I took the day off from work on Friday and with my old PPL instructor popped over to Le Touquet in his C172. The trip only took an hour and is a straight forward enough route. However the sense of adventure comes from it being cross channel and the additional preparation you have to go through before setting off. I hope I get the opportunity to go many times again in the future.
The weather on Friday was fine here in the UK but at Le Touquet the cloud base was broken at 800ft. After a few chats and an hour or so later it was improving and so I decided to go for it. Mike had filled the flight plan the previous evening for a 10:45 Local time departure. At the same time he had logged the return. This left the GAR (General Aviation Report) form for customs and special branch requirements in the UK and a two other things. one, an email to the destination for PPR (Prior Permission Required) and the other an email for french customs. As the same type of information is needed by both I merely sent the same email to both addresses. I have to say I didn't get a response from either of them (firstname.lastname@example.org and email@example.com)
Heading off from base was a pretty standard drill and I was to track down to the Dover VOR leaving Rochester around the Faversham area and switching to Manston radar. Rochester activated the flight plan which they advised us of as we were climbing out from runway 20. In speaking with Manston I advised them of the route as I would normally do (i.e. from, to part of the message) and then also of the fact I would be routing via Dover and my ETA there. One addition item they like apparently is the ETA at the FIR boundary. Once at the coast I called 'coasting out Dover, climbing 3,500 feet'. I was told to report mid channel which I did and was then directed to "freecall Le Touquet Tower". I routed over to Cap Gris Nez and altered heading by turning right to track down the coast. The ATC at Le Touquet were very friendly and welcomed us onto the frequency asking us to "report at calling point November". As we were above cloud from pretty much mid channel this meant consulting the Le Touquet Visual Approach documentation for the calling points and of course our GPS unit (we had 4 - the one I was using was SkyDemon running on an iPAD).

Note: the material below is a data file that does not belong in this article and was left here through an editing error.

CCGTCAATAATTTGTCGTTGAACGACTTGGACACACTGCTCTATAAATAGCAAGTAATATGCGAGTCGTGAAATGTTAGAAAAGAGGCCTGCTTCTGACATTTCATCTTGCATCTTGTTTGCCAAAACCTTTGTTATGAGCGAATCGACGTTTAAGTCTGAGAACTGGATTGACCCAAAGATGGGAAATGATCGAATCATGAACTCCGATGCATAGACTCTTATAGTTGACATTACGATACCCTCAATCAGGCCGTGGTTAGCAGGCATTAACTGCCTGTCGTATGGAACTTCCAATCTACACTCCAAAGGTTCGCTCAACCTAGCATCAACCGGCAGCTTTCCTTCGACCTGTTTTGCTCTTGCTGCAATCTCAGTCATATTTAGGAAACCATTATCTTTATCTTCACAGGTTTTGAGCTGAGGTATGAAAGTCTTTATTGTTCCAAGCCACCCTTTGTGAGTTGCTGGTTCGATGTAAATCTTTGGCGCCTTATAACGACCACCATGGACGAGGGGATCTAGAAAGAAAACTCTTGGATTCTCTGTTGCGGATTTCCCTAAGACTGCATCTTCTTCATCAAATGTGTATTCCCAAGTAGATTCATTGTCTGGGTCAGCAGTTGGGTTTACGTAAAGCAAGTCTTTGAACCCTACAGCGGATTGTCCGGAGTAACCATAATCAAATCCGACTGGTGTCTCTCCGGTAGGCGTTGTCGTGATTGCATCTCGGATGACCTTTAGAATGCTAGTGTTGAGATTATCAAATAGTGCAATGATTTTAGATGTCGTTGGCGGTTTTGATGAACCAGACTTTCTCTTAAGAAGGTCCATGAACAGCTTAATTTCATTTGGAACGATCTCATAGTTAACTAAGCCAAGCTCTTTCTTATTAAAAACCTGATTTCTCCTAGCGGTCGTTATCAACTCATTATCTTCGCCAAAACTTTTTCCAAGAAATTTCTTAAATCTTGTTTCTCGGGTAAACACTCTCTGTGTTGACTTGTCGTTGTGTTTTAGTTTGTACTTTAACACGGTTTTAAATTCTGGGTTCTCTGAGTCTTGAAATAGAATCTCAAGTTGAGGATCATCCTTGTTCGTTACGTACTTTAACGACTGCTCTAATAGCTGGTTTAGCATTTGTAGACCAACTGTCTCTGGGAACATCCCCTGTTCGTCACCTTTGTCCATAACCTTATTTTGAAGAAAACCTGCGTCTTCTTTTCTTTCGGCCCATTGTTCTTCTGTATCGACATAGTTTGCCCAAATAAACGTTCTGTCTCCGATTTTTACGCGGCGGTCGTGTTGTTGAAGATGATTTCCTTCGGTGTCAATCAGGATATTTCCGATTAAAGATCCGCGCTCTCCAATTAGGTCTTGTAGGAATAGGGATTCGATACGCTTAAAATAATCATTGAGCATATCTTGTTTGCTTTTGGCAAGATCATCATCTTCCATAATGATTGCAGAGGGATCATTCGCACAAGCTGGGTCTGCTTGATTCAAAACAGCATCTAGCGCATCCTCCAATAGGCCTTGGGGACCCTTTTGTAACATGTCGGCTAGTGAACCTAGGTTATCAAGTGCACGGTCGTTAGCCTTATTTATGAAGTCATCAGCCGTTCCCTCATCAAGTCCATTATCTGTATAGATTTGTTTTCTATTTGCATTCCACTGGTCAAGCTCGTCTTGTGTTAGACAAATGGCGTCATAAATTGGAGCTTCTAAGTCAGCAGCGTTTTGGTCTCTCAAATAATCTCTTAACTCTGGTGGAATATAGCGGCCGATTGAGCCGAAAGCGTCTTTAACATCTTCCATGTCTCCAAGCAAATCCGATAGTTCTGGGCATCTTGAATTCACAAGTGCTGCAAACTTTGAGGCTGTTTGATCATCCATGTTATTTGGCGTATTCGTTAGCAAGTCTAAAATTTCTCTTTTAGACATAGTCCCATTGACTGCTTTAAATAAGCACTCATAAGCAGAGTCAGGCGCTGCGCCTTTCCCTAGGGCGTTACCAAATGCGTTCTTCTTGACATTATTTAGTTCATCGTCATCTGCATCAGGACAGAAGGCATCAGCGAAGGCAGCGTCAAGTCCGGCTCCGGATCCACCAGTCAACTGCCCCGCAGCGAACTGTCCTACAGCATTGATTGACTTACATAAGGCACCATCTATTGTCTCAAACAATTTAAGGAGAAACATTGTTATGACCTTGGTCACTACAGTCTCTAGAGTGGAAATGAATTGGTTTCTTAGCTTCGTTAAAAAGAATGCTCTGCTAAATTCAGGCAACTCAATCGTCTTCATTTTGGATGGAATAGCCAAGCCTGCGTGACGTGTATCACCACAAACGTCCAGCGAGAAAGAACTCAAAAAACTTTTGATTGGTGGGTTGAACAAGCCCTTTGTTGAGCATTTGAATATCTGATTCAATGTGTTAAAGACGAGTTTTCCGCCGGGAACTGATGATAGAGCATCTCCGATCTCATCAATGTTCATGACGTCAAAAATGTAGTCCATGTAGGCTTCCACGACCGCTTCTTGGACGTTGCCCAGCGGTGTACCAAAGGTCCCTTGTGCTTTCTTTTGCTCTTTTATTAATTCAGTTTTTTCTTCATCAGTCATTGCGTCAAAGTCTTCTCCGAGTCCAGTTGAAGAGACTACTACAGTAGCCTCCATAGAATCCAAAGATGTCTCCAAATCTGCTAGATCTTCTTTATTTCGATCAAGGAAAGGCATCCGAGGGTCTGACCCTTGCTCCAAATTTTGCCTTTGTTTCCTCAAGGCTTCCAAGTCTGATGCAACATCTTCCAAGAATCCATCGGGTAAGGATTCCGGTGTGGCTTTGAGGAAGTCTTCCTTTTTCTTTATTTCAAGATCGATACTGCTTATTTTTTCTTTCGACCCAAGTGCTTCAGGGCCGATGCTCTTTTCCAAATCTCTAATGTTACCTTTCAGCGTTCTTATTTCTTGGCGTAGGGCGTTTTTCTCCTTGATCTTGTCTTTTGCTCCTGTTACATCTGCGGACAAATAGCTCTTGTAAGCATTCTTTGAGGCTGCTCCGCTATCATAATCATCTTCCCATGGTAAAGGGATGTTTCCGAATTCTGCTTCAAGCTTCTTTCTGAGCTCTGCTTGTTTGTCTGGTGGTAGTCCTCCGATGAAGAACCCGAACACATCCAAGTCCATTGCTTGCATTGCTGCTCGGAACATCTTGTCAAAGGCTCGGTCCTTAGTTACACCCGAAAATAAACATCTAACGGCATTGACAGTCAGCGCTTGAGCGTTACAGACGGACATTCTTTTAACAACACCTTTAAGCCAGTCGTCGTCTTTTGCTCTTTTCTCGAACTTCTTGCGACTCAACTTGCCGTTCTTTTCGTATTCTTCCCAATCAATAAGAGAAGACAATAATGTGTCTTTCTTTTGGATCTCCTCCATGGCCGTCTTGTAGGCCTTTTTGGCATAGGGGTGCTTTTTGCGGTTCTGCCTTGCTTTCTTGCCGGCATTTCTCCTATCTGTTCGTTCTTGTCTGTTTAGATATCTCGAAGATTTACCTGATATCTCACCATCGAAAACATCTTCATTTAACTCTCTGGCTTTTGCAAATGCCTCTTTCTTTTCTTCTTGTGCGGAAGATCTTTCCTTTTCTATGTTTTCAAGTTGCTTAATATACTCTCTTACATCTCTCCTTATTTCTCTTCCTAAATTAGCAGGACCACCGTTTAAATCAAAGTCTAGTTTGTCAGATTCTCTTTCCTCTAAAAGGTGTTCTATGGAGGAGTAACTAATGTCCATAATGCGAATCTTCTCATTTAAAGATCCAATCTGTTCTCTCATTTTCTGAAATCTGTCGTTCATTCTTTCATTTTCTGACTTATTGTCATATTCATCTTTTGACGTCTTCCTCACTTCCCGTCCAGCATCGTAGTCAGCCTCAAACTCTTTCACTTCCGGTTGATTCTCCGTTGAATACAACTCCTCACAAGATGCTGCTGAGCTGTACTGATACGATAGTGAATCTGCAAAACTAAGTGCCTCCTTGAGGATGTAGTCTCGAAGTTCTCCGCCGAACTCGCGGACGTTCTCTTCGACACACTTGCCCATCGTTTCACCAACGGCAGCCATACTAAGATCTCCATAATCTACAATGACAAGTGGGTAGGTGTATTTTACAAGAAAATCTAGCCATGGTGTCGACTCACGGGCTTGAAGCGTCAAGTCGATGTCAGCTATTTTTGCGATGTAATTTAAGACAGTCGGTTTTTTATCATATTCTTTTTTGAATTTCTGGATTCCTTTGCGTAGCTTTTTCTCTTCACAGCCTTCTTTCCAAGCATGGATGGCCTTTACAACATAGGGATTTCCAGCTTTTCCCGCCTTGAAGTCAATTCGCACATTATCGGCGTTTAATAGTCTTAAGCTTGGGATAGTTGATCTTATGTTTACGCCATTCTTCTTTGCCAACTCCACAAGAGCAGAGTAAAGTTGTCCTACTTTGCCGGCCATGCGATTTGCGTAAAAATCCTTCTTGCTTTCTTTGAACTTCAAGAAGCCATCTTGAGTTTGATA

We tracked to the right of the coastline and headed down to Boulogne making the position call. I think at this point they advised of the conditions at the aerodrome and the runway in use which was 32. I started the descent at this point, gradually descending through cloud keeping a vigilant eye on the attitude indicator and making gentle heading corrections. This part went quite well actually.
Once at Le Touquet we approached from the coast side of the ATZ (Sainte-Cecile Beach) and joined at the beginning of what would be the downwind leg. I was number 4 in the circuit and could just make it around the circuit at about 950 feet (nearly circuit height). Moving around the landing was OK although there was a bit of crosswind which seemed to knock me off a little while on the ground. A bit of directional instability occurred caused by over correcting on my part.
After taxing to a stop on the apron we headed to the rather nice restaurant situated on the airport for a what was an enjoyable lunch. I couldn't pay my landing fees when we arrived as there was nobody on reception but on our way out it was staffed so I paid my fee. They hadn't recored our arrival for some reason but this was soon cleared up.
Heading home, the route was the same although we were slightly inland (tracking up the coast but keeping it to our left). When leaving Le Touquet they sent us to Lille Info, who at Mid Channel told us to go to London Info however I wanted to go to Manston so advised them that this was our preference. They obliged, approving the change and wished us well.
Going back over the channel we crossed at 4,500 ft. When at Dover I called that I was "coasting in at Dover". It was explained to me that these two new calls (coasting out and coasting in) were useful as the route from Dover to Cap Gris Nez is the shortest over water and for this reason is very popular. As a result, these calls tell everybody where you are and what you are doing. Makes sense.
The journey back from here was standard stuff joining crosswind at Rochester for runway 20.
All in all a great day out and very useful experience for me. I hope to repeat some time in the future with my family.
Rochester to Le Touquet Brakes Off 11:10 Brakes On 12:15 - 1:05
Le Touquet to Rochester Brakes Off 14:40 Brakes On 15:45 - 1:05
HOURS = 51:15 DUAL + 21:00 PIC [P1] + 2:10 [PICUS]
Total Time = 74:25
Total Time = 74:25